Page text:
According to a report in Saturday’s Süddeutsche Zeitung newspaper, up to one third of these cuts could be in Germany. Until now, only a few hundred jobs were expected to be cut.
Christoph Schmitz, spokesman for the Verdi union of public service workers, described the report as “wild speculation.” He said no-one knows what is being considered, and called on the company’s management “to immediately and comprehensively inform employees about their strategic planning.”
E.ON refused to comment on the report. A spokesman told the news agency DAPD, “We are assessing the background of the changing market conditions and possibly adapting the strategy and structure of the company.” But he said that no decisions had been made yet.
A union spokesman told the newspaper, “There will definitely be redundancies. The question is just how many.”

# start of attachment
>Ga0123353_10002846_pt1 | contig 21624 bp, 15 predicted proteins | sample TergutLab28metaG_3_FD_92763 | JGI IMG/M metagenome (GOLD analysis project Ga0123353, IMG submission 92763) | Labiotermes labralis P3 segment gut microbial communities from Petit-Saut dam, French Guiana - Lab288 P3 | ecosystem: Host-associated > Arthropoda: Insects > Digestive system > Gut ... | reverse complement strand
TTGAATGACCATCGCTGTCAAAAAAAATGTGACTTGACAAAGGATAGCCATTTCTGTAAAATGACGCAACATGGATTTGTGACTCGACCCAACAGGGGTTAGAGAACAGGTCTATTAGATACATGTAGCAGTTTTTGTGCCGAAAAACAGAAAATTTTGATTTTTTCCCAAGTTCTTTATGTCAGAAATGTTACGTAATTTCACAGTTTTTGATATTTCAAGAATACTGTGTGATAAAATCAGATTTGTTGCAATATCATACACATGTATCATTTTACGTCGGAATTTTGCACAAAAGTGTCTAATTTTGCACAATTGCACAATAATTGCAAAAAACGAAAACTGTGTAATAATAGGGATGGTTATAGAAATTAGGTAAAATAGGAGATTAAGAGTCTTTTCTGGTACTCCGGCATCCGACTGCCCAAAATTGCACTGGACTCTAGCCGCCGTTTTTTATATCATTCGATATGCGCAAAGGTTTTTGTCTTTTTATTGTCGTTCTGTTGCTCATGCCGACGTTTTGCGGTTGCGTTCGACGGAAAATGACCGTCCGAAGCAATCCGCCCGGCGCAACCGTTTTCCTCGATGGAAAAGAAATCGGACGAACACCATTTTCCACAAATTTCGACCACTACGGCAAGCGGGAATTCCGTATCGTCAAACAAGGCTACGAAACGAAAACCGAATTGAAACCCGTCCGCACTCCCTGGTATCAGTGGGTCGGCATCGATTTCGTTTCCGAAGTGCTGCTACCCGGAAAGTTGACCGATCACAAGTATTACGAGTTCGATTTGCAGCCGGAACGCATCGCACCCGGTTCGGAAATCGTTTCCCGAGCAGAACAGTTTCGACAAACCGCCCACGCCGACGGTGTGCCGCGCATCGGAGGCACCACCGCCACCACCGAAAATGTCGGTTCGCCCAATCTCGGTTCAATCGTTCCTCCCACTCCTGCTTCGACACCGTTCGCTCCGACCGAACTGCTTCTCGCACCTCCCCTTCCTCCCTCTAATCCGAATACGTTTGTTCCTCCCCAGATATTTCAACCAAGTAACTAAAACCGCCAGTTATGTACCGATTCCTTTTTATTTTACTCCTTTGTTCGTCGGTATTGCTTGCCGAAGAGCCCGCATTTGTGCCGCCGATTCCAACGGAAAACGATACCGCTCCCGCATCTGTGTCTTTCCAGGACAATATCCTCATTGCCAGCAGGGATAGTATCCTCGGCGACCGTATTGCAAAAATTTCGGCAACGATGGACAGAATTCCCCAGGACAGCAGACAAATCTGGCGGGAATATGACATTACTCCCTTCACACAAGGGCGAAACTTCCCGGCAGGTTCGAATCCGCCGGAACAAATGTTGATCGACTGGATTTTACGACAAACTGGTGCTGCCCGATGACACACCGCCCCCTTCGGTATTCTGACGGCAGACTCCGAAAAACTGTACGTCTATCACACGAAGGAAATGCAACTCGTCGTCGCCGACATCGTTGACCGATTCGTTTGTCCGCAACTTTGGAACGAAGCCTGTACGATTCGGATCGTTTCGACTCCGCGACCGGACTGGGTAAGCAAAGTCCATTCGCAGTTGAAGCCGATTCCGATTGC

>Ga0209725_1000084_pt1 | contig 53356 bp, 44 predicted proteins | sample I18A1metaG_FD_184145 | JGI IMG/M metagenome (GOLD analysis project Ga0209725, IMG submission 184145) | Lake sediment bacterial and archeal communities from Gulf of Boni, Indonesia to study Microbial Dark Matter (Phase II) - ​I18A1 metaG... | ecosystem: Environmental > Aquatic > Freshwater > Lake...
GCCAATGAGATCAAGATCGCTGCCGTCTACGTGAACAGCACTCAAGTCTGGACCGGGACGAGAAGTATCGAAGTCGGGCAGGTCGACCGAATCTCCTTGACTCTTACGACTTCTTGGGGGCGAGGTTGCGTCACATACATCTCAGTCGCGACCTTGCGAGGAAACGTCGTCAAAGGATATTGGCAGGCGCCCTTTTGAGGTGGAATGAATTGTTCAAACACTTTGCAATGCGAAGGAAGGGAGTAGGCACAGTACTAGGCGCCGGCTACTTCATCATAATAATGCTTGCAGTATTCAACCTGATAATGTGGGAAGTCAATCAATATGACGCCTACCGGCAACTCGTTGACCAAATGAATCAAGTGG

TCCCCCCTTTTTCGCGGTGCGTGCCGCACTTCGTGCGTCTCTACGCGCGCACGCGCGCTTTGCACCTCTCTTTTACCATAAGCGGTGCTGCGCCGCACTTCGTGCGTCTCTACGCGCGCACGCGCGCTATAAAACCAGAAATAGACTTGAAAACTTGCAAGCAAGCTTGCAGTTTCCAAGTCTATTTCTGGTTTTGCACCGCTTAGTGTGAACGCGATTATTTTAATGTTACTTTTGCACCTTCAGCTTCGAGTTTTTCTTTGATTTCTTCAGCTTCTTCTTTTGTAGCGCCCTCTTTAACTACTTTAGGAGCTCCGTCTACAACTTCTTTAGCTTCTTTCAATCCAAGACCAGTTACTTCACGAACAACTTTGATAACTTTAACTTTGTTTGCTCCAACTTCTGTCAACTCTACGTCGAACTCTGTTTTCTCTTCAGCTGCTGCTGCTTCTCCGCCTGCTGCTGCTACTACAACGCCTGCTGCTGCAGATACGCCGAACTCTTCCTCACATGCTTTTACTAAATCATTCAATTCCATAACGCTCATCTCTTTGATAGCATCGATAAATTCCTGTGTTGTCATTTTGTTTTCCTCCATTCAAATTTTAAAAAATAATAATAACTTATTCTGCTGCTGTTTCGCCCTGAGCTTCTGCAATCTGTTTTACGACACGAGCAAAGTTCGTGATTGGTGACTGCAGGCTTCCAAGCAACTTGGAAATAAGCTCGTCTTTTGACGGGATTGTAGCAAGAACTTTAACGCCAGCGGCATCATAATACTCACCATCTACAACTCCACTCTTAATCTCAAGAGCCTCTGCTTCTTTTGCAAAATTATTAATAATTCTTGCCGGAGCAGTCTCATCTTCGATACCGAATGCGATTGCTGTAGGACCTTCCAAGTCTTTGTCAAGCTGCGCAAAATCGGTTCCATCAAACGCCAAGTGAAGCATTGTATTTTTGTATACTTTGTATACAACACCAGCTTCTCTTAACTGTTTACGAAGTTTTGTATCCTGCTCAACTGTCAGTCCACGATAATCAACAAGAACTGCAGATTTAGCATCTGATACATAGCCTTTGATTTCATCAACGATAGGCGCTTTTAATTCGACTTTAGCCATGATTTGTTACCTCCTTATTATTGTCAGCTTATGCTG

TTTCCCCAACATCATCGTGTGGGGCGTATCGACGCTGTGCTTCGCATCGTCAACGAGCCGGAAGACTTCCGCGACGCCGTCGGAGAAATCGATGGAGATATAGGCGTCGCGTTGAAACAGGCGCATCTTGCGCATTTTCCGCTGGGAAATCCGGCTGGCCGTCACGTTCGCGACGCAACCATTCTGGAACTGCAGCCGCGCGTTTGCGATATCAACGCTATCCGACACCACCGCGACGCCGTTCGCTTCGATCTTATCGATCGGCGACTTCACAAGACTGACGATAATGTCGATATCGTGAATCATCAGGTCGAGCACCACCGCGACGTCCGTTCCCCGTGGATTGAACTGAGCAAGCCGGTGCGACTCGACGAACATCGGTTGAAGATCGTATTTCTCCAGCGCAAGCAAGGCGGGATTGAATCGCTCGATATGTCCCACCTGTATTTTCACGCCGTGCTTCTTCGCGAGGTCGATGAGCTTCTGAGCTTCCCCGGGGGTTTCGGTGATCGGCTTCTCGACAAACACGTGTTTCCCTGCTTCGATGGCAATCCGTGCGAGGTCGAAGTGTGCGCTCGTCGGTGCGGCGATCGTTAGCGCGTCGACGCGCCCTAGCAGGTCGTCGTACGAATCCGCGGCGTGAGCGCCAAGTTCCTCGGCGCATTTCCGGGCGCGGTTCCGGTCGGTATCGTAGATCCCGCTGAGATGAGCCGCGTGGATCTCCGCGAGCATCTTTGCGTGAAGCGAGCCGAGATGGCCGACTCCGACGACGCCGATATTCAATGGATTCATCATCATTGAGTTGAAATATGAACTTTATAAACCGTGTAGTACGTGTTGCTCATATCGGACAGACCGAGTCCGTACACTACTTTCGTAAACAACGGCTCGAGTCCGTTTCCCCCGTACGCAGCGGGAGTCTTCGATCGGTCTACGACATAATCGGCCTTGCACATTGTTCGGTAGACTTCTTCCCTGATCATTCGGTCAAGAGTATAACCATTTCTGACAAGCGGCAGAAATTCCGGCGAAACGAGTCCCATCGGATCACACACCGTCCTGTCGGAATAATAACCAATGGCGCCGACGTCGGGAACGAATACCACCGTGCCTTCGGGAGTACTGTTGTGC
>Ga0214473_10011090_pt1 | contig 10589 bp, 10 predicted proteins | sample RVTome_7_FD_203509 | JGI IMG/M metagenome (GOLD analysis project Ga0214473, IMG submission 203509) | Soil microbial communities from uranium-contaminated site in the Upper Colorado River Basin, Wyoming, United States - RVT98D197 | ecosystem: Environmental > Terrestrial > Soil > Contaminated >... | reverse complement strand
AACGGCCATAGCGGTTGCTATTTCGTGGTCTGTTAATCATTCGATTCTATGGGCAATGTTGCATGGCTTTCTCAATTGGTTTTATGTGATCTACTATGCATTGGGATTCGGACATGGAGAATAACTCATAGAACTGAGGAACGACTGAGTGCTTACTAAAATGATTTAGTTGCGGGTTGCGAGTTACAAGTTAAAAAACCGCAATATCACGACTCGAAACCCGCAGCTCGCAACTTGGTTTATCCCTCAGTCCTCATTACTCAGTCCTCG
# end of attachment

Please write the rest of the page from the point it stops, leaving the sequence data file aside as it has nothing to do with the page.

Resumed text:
Werner Bartoschek, board chairman of E.ON Ruhrgas, said on Friday the company was planning a comprehensive re-structuring of important parts of the business. This could result in scrapping E.ON Energie in Munich, E.ON Ruhrgas in Essen and a power station operator in Hannover.
Many major energy companies say they are currently restructuring and downsizing in the wake of Germany’s decision to shutdown its nuclear power stations.